Gertrude Street Projection Festival turns 10 years old this year. Over that time, the annual festival has developed from niche event to a major free exhibition that envelops Gertrude Street with a kaleidoscope of projection art and illuminated installations.
With the festival ending on Sunday July 30, we've done a round-up of the best artworks we've seen this week – catch them while you can.
1. Mycolinguistics (Rubico-Sterolosis or Oneness), Ash Coates at 148 Gertrude Street
Ash Coates' mystifying work Mycolinguistics uses a mix of paintings and digital media, wrapping the now-closed Gertrude Hotel with a swirl of Paddle Pop-like hues. Look a little closer and bacteria-like shapes reveal themselves, like images seen through a microscope.
2. If They Build a Wall, We Can Scale It, Amanda Morgan at Builders Arms Hotel
Grab a pint at the Builders Arms Hotel and nab one of the outdoor seats to take a good look at this kaleidoscopic work by Amanda Morgan, which challenges the viewer to consider what or who determines the occupation of a place. If the mid-winter chill gets you, you can check out the work from inside the pub: the projection filtering in through the window makes great mood lighting.
3. Future is Now!, Susan Maco Forrester and Jody Haines at Atherton Towers
The Atherton Gardens housing blocks have a temporary coat of colours thanks to Somali-Australian artist Susan Maco Forrester and Indigenous artist Jody Haines. The work on Atherton Towers' western face is the festival's largest, and draws on both artists' cultural backgrounds, identity and connections to ancestors.
4. Three/Four, Skunk Control at Rose Chong Costumiers
Rose Chong's costume shop is a heaven-made match for Gertrude Street Projection Festival. On a typical day, the store's window display brightens up the strip, but during the festival they take things up a notch with artist-made installations. This year they've re-teamed with local collective Skunk Control to present an illuminated garden of feathery alien blooms and mystical orbs.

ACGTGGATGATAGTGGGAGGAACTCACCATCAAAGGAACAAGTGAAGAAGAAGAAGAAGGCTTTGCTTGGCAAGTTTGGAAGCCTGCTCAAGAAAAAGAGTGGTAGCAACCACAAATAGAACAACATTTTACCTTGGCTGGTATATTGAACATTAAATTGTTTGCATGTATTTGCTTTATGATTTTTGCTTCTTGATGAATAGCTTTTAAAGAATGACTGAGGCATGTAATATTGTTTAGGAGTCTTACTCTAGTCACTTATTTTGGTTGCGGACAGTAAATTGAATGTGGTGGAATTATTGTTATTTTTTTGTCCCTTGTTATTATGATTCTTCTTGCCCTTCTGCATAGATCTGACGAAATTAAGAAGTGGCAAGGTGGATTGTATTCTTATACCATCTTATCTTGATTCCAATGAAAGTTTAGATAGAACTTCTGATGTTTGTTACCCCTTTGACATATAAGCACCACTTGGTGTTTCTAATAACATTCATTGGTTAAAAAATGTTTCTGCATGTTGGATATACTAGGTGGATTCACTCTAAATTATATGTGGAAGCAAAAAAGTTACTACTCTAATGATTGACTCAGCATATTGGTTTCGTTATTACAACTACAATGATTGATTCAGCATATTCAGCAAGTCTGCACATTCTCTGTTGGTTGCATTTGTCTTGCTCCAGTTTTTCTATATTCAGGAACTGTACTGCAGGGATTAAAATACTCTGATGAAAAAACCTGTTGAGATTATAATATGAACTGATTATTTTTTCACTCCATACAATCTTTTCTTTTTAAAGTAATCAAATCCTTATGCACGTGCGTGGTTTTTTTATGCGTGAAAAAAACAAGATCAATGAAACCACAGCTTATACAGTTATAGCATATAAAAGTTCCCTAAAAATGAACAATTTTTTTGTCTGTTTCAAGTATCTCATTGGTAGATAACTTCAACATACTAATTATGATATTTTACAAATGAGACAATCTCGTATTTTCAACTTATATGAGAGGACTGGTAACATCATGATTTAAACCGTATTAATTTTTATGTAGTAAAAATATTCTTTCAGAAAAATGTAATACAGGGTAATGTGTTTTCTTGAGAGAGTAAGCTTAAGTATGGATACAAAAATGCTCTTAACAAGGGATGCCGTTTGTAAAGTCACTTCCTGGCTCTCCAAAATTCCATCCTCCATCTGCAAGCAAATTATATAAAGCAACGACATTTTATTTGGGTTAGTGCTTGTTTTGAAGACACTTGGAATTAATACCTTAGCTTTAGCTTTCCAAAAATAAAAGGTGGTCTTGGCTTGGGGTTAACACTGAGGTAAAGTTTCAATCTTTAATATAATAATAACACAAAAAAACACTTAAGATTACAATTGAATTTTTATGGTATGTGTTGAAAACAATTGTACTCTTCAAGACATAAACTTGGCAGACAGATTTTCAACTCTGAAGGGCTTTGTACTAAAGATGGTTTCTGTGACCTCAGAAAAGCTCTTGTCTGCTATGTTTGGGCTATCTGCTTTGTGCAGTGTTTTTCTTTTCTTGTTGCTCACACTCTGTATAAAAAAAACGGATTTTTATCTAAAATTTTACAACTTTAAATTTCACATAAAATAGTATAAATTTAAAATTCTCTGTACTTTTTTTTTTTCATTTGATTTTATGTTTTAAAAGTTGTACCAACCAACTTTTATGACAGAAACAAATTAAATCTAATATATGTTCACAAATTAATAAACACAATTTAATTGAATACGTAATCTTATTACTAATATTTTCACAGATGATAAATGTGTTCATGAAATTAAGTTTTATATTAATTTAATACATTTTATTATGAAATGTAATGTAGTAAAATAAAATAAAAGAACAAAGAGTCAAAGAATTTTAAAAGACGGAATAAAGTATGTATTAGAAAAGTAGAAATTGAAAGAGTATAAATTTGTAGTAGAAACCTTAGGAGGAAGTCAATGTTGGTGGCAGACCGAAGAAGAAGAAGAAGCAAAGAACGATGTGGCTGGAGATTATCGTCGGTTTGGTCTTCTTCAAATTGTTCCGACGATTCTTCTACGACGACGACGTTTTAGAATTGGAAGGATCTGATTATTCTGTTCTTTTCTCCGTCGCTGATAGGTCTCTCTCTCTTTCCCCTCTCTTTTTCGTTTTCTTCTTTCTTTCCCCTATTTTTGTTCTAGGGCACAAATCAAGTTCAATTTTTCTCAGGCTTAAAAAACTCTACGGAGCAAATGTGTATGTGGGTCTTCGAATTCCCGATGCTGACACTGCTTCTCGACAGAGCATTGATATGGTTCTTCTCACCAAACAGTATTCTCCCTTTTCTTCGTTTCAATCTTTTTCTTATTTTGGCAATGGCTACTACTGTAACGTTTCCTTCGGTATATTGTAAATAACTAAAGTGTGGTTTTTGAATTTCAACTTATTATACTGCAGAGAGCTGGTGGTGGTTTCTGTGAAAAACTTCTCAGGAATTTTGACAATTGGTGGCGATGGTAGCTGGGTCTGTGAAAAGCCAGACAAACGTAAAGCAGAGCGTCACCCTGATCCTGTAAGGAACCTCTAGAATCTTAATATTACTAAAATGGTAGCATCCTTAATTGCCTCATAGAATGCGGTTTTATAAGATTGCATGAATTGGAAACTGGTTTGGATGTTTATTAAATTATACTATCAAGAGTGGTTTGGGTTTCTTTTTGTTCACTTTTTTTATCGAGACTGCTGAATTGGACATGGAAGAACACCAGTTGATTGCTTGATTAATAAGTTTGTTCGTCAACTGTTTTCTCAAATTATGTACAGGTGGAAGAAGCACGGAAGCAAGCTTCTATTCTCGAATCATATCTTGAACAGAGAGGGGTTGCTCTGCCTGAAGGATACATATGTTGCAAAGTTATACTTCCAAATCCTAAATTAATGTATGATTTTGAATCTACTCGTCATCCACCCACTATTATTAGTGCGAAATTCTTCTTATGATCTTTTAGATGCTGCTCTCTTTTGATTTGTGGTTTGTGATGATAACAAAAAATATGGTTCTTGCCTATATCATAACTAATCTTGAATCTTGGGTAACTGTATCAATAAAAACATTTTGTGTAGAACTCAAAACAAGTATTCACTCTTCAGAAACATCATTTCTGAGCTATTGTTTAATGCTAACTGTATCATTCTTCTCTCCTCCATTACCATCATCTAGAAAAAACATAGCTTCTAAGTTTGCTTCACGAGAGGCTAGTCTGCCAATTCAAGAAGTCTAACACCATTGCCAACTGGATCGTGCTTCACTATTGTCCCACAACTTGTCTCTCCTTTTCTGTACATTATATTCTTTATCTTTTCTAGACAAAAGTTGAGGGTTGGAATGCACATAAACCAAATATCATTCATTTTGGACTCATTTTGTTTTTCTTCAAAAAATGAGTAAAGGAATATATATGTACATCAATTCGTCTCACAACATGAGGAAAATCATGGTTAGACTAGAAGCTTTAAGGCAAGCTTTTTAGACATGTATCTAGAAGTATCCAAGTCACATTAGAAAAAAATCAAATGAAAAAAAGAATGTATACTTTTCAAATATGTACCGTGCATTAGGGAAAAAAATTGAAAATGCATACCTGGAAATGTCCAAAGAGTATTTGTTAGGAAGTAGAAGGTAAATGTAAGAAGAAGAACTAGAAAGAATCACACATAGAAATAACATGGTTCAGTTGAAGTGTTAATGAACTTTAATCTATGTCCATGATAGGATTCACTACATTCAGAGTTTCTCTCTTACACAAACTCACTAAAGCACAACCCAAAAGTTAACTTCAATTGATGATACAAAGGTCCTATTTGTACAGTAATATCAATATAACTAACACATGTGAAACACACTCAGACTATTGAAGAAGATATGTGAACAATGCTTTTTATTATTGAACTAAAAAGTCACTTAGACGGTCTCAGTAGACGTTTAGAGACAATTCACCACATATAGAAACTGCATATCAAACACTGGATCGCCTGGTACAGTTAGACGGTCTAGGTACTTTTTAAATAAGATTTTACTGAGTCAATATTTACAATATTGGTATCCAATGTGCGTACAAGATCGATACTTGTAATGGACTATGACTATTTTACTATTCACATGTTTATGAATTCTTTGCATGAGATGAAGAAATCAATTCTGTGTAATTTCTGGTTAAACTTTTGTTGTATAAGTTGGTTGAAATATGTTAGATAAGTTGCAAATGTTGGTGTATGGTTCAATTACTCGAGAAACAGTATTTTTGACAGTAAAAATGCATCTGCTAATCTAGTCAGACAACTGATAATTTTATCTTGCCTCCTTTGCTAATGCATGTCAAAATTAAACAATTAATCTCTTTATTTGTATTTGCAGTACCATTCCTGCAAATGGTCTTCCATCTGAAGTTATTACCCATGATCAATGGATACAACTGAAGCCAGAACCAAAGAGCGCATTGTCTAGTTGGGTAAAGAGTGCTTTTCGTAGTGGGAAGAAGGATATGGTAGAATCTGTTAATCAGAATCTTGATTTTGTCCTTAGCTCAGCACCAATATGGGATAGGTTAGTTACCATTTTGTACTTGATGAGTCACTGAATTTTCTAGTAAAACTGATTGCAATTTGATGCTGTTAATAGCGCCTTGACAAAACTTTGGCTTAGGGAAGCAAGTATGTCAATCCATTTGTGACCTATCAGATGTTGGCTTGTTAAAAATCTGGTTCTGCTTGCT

5. Futures Past, Ian de Gruchy at Turning Point, 54 Gertrude Street
For this year's festival, artist Ian de Gruchy has reworked a projection piece he created 30 years ago. The chaotic original was a montage featuring fragments of photographs of walls in New York, Amsterdam and Berlin (including the Berlin Wall). This new iteration draws on the dystopian world we live in today, drawing a disturbing parallel between the present and the past.
6. Omagatoki: The Hour of Meeting Monsters, Kyoko Imazu at Australian Print Workshop
The shadow monsters gracing the Australian Print Workshop draw on Japanese and Soviet folklore, and the stories told to artists Kyoko Imazu and Olga and Vira Ishchuk during their childhoods. Spooky.
7. Visage Facade, Pierre Proske and Jobe Williams at Tarlo and Graham
This installation by Pierre Proske and Jobe Williams overlays portraits of people's faces, creating strange yet attractive new faces in the process. You can take a selfie and get involved if you want to see what your features look like merged with a stranger's face.
8. Open Minded Futures, MicroPress Publication at Atherton Gardens
Below the towers on the corner of Brunswick and Gertrude Streets, artists from Yarra Youth Services, along with MicroPress Silent Army, have created hand-drawn light box installations. The young artists' humorous illustrations are responses to the theme of 'Open Minded Futures'.
9. Future Flesh Forms, Glynn Urquhart at 188-196 Gertrude Street
Artist Glynn Urquhart has turned one of Gertrude Street's oldest shopfronts into a living, pulsing thing with Future Flesh Forms. The 3D-rendered work explores how living tissue might interact with technology, creating organic shapes that are creepy yet playful.